Lately not a day goes by without seeing smoke plumes and explosions on the news. Headlines are filled with death and destruction occurring in Iraq, Syria, Egypt, and/or Ukraine. Regional conflicts between terrorist groups and rebels have many parts of the globe looking like the worst vacation destinations ever. There's no way bombs going off in city streets can be good for business, right? Well for a coffee shop probably not, but if you're a company like Halliburton (NYSE:HAL), business is booming. The chart below shows Halliburton's stock price since the invasion of Iraq and Afghanistan. (Notice the increase since mid 2013 when tension started rising)
Halliburton Company is a Houston, Texas based oil service company focused on North American unconventional, deep-water exploration and development, and mature oilfield management markets. The company's main source of income is its highly integrated set of services. These services include your standard drilling and pressure pumping oil collection that characterize any other oil company, but what makes HAL different is the unique contracting services that they bring to the table. Halliburton manages a vast logistics and security infrastructure wherever they go. This started out as a typical support system for their oil rigs, but they soon learned they could turn a profit on this support network. During the 2003 Iraq invasion, the number of private contractors was one for every 2.4 uniformed soldiers. By 2006, contractors outnumbered soldiers in Iraq, and many remain there today. These contracts became such a large part of Halliburton's business that they had to create a separate company, KBR, to manage everything. After several contracting scandals, CEO David Lesar moved to Dubai in 2007 in order to strengthen the firm's relationships with their key customers in the Middle East. This move appears to have worked as HAL's annual revenue in the Middle East and Asia has risen from $1.2 billion in 2007 to $5 billion in 2013.
Halliburton reported a profit of $39 billion from the Iraq war, and this is largely due to the government contracts they were awarded to perform everything from transporting supplies to providing private security. Halliburton has become an expert in adapting and operating in unstable environments overseas. The rule is, where there is oil there is corruption and conflict, and Halliburton has learned to cash in on both sides of the coin. HAL benefits from both increased oil prices during oil related conflicts and the profit generated from the conflict itself thanks to their contracts supporting military operations.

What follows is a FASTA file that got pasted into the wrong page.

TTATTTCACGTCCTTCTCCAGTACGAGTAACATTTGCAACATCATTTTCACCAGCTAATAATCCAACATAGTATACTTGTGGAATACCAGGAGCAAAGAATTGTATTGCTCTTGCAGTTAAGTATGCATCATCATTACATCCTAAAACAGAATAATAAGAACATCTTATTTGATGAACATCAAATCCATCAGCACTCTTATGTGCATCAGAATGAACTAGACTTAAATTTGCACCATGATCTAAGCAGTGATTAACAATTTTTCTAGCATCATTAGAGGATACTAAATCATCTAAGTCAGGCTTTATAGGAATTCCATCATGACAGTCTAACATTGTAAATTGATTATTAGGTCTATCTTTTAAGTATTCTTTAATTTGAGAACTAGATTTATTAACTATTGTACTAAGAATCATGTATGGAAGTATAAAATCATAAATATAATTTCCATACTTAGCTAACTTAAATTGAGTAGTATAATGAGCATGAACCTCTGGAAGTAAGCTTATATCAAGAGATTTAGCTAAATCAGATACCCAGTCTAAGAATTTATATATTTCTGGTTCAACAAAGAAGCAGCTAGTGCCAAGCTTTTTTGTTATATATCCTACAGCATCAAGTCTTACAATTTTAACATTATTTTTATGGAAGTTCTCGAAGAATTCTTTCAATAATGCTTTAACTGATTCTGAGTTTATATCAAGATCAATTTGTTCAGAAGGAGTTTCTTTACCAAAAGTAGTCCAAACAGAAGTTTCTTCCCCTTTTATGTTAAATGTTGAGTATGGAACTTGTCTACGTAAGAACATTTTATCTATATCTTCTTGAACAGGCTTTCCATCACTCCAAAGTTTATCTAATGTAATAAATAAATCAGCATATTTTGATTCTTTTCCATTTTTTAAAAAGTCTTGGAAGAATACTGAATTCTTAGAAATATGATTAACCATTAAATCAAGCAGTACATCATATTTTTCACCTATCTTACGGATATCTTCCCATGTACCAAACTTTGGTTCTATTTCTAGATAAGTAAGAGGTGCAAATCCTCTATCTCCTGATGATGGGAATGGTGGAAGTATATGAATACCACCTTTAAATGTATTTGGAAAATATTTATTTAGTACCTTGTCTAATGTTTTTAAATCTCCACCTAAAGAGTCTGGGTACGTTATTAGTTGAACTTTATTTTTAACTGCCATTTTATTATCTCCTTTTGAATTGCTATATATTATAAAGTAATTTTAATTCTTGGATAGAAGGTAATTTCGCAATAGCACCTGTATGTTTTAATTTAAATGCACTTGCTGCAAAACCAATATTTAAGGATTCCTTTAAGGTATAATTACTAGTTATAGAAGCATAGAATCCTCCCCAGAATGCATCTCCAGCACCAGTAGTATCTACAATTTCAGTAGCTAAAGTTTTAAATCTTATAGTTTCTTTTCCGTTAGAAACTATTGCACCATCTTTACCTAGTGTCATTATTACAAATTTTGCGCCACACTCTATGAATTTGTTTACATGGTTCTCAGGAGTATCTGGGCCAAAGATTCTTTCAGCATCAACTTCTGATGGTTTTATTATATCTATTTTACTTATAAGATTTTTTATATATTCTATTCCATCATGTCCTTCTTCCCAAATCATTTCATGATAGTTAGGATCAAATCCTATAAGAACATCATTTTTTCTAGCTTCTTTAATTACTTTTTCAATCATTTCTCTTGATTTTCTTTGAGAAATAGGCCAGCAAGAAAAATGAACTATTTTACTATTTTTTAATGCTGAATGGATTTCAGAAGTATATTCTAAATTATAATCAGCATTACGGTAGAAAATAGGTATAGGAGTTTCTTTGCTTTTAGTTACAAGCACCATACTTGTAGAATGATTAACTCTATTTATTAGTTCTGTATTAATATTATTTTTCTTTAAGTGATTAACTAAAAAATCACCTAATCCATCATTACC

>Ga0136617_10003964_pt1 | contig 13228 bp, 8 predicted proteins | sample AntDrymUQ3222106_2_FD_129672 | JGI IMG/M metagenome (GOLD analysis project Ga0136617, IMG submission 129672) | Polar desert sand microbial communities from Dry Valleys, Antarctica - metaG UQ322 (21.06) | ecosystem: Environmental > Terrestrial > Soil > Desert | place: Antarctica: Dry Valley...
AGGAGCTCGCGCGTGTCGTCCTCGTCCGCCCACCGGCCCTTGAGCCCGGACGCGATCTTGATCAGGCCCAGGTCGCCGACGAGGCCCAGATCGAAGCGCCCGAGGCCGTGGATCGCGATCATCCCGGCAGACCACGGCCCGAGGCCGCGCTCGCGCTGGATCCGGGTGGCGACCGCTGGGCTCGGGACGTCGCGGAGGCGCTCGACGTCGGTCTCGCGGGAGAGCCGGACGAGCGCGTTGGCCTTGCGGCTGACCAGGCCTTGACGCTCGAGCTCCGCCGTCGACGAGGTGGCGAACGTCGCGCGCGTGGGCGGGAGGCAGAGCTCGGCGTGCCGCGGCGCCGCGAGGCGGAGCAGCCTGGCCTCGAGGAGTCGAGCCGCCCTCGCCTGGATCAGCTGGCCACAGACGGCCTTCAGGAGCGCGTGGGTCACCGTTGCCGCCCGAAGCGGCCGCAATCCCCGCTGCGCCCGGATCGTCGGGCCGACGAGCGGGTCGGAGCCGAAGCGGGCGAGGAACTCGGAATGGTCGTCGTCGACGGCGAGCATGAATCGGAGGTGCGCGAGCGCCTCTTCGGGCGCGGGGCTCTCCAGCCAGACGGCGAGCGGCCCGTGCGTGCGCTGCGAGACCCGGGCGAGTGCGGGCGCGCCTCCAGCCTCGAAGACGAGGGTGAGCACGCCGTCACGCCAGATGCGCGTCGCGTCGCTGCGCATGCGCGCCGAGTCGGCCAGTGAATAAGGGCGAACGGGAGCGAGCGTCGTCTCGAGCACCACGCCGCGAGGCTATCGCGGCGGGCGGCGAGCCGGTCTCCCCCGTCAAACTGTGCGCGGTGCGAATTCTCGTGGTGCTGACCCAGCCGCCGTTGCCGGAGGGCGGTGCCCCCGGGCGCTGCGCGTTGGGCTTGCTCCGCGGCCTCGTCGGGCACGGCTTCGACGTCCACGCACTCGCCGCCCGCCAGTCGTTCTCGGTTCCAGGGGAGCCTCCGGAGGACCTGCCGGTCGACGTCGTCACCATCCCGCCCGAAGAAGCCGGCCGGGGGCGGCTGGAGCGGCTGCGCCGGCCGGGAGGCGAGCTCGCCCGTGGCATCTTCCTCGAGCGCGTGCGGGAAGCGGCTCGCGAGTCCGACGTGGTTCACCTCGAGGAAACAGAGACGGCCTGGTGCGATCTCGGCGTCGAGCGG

The above chart shows the fluctuation of oil prices since the start of war in the middle east. As you have probably noticed at your local pump, when tensions rise in the middle east, so does the price of gas. Not surprisingly, this chart and Halliburton's earnings almost mirror each other. For oilfield services, these are very prosperous times. The industry is seeing 25-year-highs in international drilling, and near record highs in U.S. drilling.
"Oil prices have risen this year well above expectations, increasing yearly growth in global capital expenditures by exploration and production companies to 6% to 8% from an anticipated 5% to 6%," says James Wicklund, who covers the industry at Credit Suisse Group. Halliburton is Wicklund's top pick because HAL leads in pressure pumping for fracking domestically and is No. 1 in well completions in North America.
Halliburton does not plan to stop there. HAL predicts that oil and gas producers are going to increase spending this year by 5 to 9 percent, with most of this increase coming from the Middle East. Halliburton is expanding in other parts of the world as well. In Asia, Halliburton recently announced a fracking joint venture in China.
In Europe, "Operations in Russia, the North Sea, and Angola stood out in the quarter as Halliburton gained more contracts for drilling, evaluation and other work, including deals with Statoil in the North Sea," said the chief operating officer for Halliburton, Jeffrey Miller.
The New York Times reported that Halliburton has also started fracking for natural gas in Poland. In addition, Halliburton is gearing up to get in on the ground floor with bankrupt Ukraine, which is the second largest recipient of gas from the Russian state-run gas giant, Gazprom, showing again that Halliburton is at home in unstable environments. In fact, there has already been controversy over some of the commercial deals concluded by Ukraine during the presidency of Viktor Yanukovich. In less than two weeks since he was deposed, these lucrative gas projects involving Western companies are coming under scrutiny.
Halliburton has been on a steady climb the last few months with no indication of slowing down. With aggression escalating overseas, there is no end in sight to the middle eastern or Ukrainian turmoil and that spells good news for Halliburton. Their international holdings as well as their foothold here in North America creates a stable portfolio even in the most unstable environments. Morningstar lists 9 analysts with Buy ratings for Halliburton, and I agree. Halliburton is set to grow well into the future.
Disclosure: The author has no positions in any stocks mentioned, and no plans to initiate any positions within the next 72 hours. The author wrote this article themselves, and it expresses their own opinions. The author is not receiving compensation for it (other than from Seeking Alpha). The author has no business relationship with any company whose stock is mentioned in this article.